The wetland of river Magra can be considered a wildlife sanctuary, since many bird species stop here or spend the winter in the area: among them the gray heron, the purple heron, the little grebe, the bittern, the little bittern, the night heron, the mallard, the pintail, the gadwall, the wigeon, the teal, the garganey, the tufted duck, the moorhen, the lapwing, the black-winged stilt, the sandpiper, the bee-eater, etc.
In the Montemarcello area there are the following mammals: wild boar, hedgehog, squirrel, dormouse, badger, weasel, beech-marten. There are scrub birds (Sardinian Warbler, Sardinian Warbler, Sardinian Warbler), glade birds (hoopoe, goldfinch), wood birds (thrush, robin, chaffinch, lesser spotted woodpecker), pinewood birds (turtle dove, woodpigeon), birds of prey (kestrel, buzzard, eagle owl), sea birds (seagull, tern, gannet, grebe).
In the Park, the minor wildlife (amphibians, reptiles, freshwater invertebrates) plays an important role for the preservation of biodiversity and the maintenance of the biological balances of the natural environment, like for instance watercourses, wetlands, and karst caves.
Among the most significant species, the Sea lamprey (Petromyzon marinus), to which the LIFE P.A.R.C. project is dedicated, develops its biological cycle in the waters of rivers Magra and Vara, one and only certain site in Italy for the reproduction of this species. Also significant the presence of the Apennine Yellow-bellied Toad (Bombina variegata pachypus), bioindicator of the state of health of the river environment and the traditional agricultural landscape of Val di Vara.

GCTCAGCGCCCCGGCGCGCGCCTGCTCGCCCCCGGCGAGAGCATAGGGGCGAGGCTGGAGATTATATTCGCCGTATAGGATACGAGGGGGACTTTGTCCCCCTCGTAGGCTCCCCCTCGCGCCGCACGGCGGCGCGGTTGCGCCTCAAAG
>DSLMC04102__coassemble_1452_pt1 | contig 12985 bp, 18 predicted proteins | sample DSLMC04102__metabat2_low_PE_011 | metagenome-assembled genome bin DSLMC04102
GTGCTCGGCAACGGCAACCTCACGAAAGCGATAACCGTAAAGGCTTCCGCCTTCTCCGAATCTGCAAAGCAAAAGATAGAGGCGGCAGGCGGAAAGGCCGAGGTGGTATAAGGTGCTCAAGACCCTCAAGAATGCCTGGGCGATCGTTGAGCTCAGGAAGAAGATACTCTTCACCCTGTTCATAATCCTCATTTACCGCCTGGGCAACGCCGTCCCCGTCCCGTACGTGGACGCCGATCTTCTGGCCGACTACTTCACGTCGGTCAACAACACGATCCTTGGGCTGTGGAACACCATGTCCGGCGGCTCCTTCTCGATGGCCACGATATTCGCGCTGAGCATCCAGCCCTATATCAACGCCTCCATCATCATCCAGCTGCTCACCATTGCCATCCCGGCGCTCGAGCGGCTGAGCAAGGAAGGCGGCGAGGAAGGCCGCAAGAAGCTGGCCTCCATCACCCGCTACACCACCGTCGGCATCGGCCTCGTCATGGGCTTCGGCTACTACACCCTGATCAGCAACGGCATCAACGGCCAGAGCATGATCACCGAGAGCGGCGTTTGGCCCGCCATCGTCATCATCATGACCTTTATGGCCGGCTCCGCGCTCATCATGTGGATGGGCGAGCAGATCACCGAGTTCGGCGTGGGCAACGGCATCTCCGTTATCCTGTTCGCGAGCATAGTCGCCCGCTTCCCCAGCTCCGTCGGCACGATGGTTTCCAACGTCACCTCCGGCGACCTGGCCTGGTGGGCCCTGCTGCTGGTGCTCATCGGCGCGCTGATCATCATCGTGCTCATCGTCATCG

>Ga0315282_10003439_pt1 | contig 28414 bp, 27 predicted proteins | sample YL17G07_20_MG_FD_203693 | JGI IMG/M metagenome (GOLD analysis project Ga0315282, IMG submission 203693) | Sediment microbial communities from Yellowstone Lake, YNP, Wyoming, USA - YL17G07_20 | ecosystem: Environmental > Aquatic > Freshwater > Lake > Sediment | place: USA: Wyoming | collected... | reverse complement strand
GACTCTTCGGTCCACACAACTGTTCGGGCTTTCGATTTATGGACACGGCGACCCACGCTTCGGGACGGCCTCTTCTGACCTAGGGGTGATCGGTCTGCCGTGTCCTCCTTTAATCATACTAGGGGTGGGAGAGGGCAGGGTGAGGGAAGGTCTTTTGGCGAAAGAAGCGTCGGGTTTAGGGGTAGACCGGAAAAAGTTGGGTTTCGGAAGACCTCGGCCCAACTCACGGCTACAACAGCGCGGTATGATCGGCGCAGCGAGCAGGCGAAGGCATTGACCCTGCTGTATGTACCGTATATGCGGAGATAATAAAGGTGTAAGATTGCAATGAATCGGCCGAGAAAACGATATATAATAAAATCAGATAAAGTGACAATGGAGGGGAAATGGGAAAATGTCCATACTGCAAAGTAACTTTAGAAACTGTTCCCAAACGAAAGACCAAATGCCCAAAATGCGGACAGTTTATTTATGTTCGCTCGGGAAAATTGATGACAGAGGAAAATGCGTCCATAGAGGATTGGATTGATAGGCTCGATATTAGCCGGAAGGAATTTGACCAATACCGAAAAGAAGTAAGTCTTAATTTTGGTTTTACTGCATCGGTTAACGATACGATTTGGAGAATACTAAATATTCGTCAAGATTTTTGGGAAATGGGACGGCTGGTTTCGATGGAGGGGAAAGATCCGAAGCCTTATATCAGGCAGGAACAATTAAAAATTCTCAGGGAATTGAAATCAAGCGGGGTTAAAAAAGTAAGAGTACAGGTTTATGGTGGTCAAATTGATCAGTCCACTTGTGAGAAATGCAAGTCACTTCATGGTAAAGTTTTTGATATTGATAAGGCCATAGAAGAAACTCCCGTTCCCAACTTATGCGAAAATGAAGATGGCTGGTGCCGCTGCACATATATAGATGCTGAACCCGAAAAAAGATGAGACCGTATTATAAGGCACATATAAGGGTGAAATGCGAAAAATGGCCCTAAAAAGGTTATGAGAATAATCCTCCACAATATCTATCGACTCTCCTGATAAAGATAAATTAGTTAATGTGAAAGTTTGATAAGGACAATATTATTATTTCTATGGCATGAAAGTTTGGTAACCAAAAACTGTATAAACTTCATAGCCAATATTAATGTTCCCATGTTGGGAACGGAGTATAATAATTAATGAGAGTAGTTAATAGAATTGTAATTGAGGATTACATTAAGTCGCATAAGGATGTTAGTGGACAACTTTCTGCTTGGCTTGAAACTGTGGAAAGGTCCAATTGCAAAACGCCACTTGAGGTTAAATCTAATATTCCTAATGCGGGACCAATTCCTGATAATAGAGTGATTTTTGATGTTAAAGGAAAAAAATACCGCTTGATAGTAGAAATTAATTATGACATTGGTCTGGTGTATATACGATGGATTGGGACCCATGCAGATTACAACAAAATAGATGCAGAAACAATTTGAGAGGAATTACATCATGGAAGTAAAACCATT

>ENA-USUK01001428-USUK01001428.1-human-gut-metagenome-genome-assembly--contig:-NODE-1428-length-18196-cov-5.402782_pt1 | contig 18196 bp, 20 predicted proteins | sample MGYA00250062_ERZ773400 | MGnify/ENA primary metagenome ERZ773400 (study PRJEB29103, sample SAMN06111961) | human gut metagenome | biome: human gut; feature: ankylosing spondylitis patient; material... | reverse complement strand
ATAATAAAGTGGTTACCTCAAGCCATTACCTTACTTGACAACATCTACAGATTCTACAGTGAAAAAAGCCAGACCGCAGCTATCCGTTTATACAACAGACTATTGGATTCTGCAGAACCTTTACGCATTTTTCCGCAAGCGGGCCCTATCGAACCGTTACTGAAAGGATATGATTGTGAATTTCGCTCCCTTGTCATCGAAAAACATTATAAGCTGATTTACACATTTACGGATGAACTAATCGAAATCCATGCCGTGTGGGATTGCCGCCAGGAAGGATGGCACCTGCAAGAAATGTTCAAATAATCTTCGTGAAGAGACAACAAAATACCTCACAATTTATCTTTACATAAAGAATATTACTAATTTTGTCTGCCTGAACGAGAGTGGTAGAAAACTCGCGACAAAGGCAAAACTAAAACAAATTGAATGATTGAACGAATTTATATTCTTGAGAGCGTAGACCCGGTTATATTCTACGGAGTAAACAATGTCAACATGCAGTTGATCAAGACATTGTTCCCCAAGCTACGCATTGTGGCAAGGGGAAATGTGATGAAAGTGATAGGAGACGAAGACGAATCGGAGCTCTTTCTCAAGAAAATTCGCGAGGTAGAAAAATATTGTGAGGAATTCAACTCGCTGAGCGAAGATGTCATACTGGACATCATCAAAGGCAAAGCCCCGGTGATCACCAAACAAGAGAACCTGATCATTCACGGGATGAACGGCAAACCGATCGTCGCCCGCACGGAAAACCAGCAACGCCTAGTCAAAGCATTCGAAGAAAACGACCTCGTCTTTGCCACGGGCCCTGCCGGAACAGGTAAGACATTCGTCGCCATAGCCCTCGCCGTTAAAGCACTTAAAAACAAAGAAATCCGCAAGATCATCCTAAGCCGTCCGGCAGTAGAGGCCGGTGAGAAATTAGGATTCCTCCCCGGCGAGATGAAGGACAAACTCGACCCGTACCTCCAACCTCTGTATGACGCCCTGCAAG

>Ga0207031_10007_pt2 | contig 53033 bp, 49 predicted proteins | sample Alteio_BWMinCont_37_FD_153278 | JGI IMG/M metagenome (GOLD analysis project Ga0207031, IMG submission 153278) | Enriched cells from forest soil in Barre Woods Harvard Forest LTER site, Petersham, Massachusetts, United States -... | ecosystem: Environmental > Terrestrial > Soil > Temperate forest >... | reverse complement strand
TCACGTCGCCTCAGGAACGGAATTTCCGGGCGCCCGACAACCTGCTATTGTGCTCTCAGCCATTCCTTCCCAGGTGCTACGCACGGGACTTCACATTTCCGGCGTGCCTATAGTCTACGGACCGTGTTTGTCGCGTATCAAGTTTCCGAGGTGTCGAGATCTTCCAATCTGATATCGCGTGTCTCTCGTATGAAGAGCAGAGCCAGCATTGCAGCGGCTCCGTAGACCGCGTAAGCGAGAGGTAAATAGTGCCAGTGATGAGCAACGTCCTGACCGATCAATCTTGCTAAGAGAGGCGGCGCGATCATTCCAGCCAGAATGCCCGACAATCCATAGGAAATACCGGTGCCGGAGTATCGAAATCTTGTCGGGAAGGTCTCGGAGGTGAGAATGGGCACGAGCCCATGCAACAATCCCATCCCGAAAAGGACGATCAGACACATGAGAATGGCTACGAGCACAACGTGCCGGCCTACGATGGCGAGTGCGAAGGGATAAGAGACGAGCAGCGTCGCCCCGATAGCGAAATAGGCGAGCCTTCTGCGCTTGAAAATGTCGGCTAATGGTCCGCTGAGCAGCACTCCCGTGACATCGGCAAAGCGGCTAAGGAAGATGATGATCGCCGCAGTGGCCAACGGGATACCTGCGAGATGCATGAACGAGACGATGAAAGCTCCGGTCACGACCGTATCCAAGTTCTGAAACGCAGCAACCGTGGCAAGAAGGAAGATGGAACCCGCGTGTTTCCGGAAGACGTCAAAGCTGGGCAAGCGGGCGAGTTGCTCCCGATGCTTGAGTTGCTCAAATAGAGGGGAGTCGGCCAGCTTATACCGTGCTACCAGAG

From an orographic point of view, the Magra basin is mainly dominated by mountains. It is possible to recognize the main mountain and hill ridges placed towards the Apennines. The plains of alluvial origin are rather limited; they characterize the morphology of the last stretch of the watercourse and of some areas near Pontremoli, Aulla, and Brugnato.
The geological frame is quite complex since there are different sedimentary strata and particular tectonic events.
Within the basin, most of the formations belong to the Ligurian allochthonous, or the Tuscan layer. The metamorphic autochthonous layer of Apuane and the one of the basement outcrop in not very large areas, near Punta Bianca (Italian text).
The town of Montemarcello watches over, from Caprione promontory, both
the Gulf of La Spezia and the mouth of the river Magra with the
homonymous valley and the coastline of Versilia. Of particular interest
is the structure of the district, with its narrow streets reminding of
a Roman "castrum". Part of the walls built around the town in the 15th
century can still be seen, together with a circular tower.
In the Caprione area, from Zanego to Serra, at least 400 "cavanei" have been counted: they are dry-stone wall buildings similar to the Sardinian nuraghi. Their function is not yet clear, they might be funerary buildings.
Finds of ancient remains on the Caprione promontory and in the Vara valley (Zignago) demonstrate the existence of pre-Roman settlements (Liguri Apuani) in the territory.
The medieval history can be traced back in the villages of the Vara valley which watched over the valley, the roads, and the river, protected by towers and monumental entrances. Of course, in this valley characterized by history, the castles cannot miss.